This is Arne Jacobsen’s Danmarks Nationalbank in Copenhagen. The building is a fortress within the city, an homage to solidity, exclusivity and attention to detail.
The architecture does not fail in its communicative powers. It maintains the pose of prowess, power, and dominance with walls that would withstand a tide of marauding miscreants. Like a lordly castle, it grants occasional admission to the local peasants, except not to trade hens eggs or jerkins, rather exhibit coins and the likes.
The single inconspicuous door is the only puncture in the marble plinth and its further defenses include battlements camouflaged as street furniture and landscaping. One suspects a secret garden beyond the Western wall, an Eden for the guardians of the national wealth.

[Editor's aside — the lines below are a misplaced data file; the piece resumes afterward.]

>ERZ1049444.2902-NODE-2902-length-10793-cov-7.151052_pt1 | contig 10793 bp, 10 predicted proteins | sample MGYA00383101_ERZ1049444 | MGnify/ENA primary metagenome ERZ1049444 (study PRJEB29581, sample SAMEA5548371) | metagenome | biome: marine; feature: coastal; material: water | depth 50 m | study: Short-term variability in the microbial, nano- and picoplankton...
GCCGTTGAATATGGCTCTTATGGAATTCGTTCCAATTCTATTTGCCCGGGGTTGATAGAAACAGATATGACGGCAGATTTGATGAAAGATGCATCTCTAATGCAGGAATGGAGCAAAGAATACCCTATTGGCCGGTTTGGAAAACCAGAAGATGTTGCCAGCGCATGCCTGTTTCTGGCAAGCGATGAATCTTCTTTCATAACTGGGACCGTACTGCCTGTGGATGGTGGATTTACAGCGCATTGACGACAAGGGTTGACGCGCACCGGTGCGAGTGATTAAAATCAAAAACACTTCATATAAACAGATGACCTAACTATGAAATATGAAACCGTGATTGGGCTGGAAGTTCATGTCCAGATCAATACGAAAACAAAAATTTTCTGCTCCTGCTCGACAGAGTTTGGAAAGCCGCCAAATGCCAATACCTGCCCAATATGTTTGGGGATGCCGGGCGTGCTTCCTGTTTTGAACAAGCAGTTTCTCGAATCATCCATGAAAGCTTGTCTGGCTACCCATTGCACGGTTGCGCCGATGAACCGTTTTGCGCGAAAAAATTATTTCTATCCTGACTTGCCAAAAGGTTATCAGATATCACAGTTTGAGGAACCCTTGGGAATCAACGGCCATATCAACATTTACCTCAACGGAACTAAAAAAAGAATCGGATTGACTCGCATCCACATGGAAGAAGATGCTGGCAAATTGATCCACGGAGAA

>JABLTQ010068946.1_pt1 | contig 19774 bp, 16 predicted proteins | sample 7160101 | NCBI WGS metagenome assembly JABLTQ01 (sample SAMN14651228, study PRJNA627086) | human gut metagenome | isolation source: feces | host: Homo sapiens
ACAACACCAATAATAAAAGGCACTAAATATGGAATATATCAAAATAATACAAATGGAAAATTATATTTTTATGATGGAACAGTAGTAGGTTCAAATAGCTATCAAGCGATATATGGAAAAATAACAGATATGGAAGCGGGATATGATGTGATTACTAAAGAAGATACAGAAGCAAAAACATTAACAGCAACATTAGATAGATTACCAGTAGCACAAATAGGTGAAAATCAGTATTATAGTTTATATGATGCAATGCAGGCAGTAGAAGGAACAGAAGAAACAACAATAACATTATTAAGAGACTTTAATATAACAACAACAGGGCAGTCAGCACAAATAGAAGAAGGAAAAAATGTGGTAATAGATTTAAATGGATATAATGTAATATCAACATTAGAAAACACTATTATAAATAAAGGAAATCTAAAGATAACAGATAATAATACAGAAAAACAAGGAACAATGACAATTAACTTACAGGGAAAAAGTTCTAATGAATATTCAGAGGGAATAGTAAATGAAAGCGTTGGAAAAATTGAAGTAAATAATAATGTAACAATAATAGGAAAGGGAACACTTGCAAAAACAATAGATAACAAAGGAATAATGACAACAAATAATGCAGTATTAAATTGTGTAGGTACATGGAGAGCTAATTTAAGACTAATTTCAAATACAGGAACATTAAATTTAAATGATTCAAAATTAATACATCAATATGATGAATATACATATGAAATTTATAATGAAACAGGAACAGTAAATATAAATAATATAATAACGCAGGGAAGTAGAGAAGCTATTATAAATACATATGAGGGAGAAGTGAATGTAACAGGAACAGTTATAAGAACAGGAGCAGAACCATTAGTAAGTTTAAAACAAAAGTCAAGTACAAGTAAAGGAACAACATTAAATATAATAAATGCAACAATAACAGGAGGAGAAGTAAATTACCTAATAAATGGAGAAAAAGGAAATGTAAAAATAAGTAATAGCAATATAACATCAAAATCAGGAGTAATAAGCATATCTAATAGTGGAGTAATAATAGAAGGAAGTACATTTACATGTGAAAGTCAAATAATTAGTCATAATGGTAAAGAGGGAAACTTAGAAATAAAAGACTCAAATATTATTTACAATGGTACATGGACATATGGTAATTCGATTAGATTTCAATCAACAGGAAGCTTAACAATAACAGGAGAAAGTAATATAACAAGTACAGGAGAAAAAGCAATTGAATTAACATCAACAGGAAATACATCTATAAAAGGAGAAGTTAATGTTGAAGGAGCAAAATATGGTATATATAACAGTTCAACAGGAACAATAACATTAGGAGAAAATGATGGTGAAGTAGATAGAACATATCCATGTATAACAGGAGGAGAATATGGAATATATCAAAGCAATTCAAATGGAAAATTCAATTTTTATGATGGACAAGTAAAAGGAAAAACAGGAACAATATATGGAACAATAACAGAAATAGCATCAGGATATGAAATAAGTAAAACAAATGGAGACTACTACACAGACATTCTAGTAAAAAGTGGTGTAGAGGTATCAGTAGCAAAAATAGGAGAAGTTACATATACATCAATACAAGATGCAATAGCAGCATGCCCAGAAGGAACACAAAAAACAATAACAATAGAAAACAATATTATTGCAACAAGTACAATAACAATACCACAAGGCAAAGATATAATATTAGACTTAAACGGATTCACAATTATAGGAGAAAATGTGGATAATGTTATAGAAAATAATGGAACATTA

The raised hulking mass is not even the final precaution of absolute secrecy, it even has learned from modernity to conceal the secrets within – boy-racer tinted windows to be precise. Banks are seldom inviting places, probably for sensible reasons. You have to give Mr. Jacobsen credit to following his concept through whilst meeting the brief emphatically.
The attention to detail is something to behold. The material choice of Porsgrunn marble is in harmony with the dominant colours found in the Gammelholm quarter. The reflective glazing mirrors the cityscape back on itself, varying in shade and contrast depending on the weather or time of day.
Alongside how it is designed it is carried through in execution, and you are left with a formidable result. Jacobsen was notorious for being an ever-present hawk on site – overseeing proceedings unafraid to comment and correct. A bold and heroic architect, a man who earned the title Master Builder. Perhaps his uncompromising nature found its way into his architecture in the purest sense this time.